Hope Happens Here: Neuroscientist Murray Blackmore

Posted by Reeve Staff in Life After Paralysis on July 17, 2020 # Hope Happens Here

Murray Blackmore, a neuroscientist at Marquette University, believes axon regeneration in spinal cord injuries is a puzzle that can be solved.Murray Blacmore

Damaged axons halt the delivery of messages from the brain to the body. Without the message, there can be no movement. And while embryonic axons can and do repair themselves, mature axons cannot. Therein lies both the problem and potential answer.

“What we have is a reverse engineering problem,” Blackmore says. “We know the cell can do this—it has just lost the ability. So, we have to figure out how it does it in the first place and restore that.”

With funding from the Reeve Foundation, Blackmore is working to identify and test the exact combination of proteins in an embryonic axon that, once placed in an injured mature axon, will activate growth. This is no simple task, but Blackmore remains ever aware of the larger goal: finding a cure for spinal cord injuries.

“A lot of scientists get distracted by questions that are interesting but not necessarily on the path toward a cure,” he says. “I care about how things work, but I care more about getting the job done.”

Blackmore’s sense of purpose is undeniably personal.

When he was 13, a car accident devastated his family; his brother died, one of his sisters was severely brain damaged and his mother sustained a C4 spinal cord injury.

“My coping strategy was just to work and excel,” he says. “I had a knack for science, so I threw myself into school.”

He knew he wanted to make a difference in the world and first channeled his efforts toward the environment. But after receiving an undergraduate degree in environmental studies from Stanford University, Blackmore realized the challenges of that field revolved around political problems. Instead, he began thinking about how he could improve the world with scientific solutions.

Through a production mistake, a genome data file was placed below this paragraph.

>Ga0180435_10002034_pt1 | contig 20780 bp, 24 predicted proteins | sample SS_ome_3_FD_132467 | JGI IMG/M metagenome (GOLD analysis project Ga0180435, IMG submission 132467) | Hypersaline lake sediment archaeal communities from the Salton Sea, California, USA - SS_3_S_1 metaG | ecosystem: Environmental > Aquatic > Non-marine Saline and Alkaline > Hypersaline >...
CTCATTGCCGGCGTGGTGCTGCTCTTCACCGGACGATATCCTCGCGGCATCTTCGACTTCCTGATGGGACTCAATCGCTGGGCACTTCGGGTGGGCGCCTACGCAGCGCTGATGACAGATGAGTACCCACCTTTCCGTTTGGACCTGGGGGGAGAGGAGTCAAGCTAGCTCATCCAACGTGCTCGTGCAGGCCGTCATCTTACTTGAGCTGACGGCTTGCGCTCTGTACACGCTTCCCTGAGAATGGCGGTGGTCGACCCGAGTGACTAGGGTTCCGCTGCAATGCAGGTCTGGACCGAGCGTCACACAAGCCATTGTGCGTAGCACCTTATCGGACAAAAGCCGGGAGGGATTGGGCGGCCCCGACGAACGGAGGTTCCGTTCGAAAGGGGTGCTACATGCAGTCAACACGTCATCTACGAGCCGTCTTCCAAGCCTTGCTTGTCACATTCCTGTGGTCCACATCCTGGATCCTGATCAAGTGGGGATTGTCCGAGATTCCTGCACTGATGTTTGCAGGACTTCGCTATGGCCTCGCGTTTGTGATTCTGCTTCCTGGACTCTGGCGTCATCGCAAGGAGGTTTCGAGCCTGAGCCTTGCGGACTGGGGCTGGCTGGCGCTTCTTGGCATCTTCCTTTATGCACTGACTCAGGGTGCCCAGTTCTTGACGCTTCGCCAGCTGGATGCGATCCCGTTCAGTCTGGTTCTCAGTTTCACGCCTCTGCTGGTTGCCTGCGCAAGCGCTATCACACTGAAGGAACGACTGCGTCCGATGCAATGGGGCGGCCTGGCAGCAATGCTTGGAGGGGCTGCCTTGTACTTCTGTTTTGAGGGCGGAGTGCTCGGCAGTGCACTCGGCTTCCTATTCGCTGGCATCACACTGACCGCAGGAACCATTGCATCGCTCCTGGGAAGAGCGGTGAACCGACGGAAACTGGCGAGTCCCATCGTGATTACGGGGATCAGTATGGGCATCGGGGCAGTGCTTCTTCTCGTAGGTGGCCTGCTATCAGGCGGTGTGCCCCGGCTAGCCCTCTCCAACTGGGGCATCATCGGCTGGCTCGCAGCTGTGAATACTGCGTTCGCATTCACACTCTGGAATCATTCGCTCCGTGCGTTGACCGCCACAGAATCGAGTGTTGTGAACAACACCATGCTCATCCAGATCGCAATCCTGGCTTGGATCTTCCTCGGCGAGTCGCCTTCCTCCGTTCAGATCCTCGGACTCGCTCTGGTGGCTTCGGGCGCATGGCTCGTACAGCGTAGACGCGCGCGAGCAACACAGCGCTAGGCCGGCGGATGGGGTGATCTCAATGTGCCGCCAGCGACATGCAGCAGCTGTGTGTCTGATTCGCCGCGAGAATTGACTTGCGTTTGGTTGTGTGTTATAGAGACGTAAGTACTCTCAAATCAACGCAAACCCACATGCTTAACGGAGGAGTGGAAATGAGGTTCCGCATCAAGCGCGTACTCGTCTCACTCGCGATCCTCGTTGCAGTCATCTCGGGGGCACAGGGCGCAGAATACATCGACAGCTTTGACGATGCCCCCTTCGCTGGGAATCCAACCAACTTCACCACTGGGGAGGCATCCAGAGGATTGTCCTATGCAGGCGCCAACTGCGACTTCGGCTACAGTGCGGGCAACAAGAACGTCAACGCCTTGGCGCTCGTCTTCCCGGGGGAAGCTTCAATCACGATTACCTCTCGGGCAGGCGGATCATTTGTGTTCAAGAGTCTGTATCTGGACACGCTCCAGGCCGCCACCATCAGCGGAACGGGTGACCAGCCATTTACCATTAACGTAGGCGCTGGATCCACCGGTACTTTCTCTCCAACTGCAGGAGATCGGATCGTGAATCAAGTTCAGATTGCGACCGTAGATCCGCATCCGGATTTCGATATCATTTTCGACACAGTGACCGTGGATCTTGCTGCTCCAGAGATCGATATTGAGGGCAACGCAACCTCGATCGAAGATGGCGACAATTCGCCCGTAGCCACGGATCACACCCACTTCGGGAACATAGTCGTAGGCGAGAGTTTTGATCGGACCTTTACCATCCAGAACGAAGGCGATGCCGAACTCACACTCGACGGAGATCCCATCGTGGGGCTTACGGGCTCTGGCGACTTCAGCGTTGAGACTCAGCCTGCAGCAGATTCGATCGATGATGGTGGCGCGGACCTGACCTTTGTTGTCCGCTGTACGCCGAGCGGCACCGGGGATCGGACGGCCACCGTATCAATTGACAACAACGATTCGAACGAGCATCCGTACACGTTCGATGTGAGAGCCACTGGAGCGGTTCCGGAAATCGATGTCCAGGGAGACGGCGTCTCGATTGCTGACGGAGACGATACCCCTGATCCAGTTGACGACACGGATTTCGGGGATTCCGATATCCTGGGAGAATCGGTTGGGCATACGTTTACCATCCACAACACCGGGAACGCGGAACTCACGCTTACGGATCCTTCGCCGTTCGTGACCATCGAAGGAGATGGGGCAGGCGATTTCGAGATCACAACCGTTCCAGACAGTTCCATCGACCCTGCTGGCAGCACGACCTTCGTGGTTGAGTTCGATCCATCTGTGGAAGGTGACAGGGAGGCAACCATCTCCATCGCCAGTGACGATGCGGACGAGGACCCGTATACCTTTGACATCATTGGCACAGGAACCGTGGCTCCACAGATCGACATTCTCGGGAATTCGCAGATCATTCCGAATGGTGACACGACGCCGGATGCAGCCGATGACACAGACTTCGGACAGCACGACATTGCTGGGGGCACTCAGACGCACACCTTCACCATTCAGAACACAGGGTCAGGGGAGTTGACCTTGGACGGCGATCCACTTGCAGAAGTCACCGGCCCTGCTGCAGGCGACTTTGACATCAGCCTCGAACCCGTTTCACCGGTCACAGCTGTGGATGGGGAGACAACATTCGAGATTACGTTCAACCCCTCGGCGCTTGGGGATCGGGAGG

The answer came to him at the end of a nine-month cycling trip from his hometown of St. Paul, MN to Santiago, Chile.

"It was in the Andes Mountains that everything came into focus,” he says. “I realized there actually was this scientific problem right in front of me and maybe I should work on that.”

Returning home, Blackmore centered his life around spinal cord injury research. After receiving a degree in neuroscience from the University of Minnesota, he completed his postdoctoral work at the Miami Project to Cure Paralysis and, in 2011, launched the Blackmore Lab at Marquette.

After 15 years of research, Blackmore is optimistic. His lab recently saw its best axon growth yet and is about to test new protein combinations identified using bioinformatic techniques with help from Marquette colleague Ishwariya Venkatesh.

“I feel like all the major pieces are in place,” Blackmore says, adding, “I think it's just a matter of time until we find that right cocktail.”

The National Paralysis Resource Center website is supported by the Administration for Community Living (ACL), U.S. Department of Health and Human Services (HHS) as part of a financial assistance award totaling $8,700,000 with 100 percent funding by ACL/HHS. The contents are those of the author(s) and do not necessarily represent the official views of, nor an endorsement, by ACL/HHS, or the U.S. Government.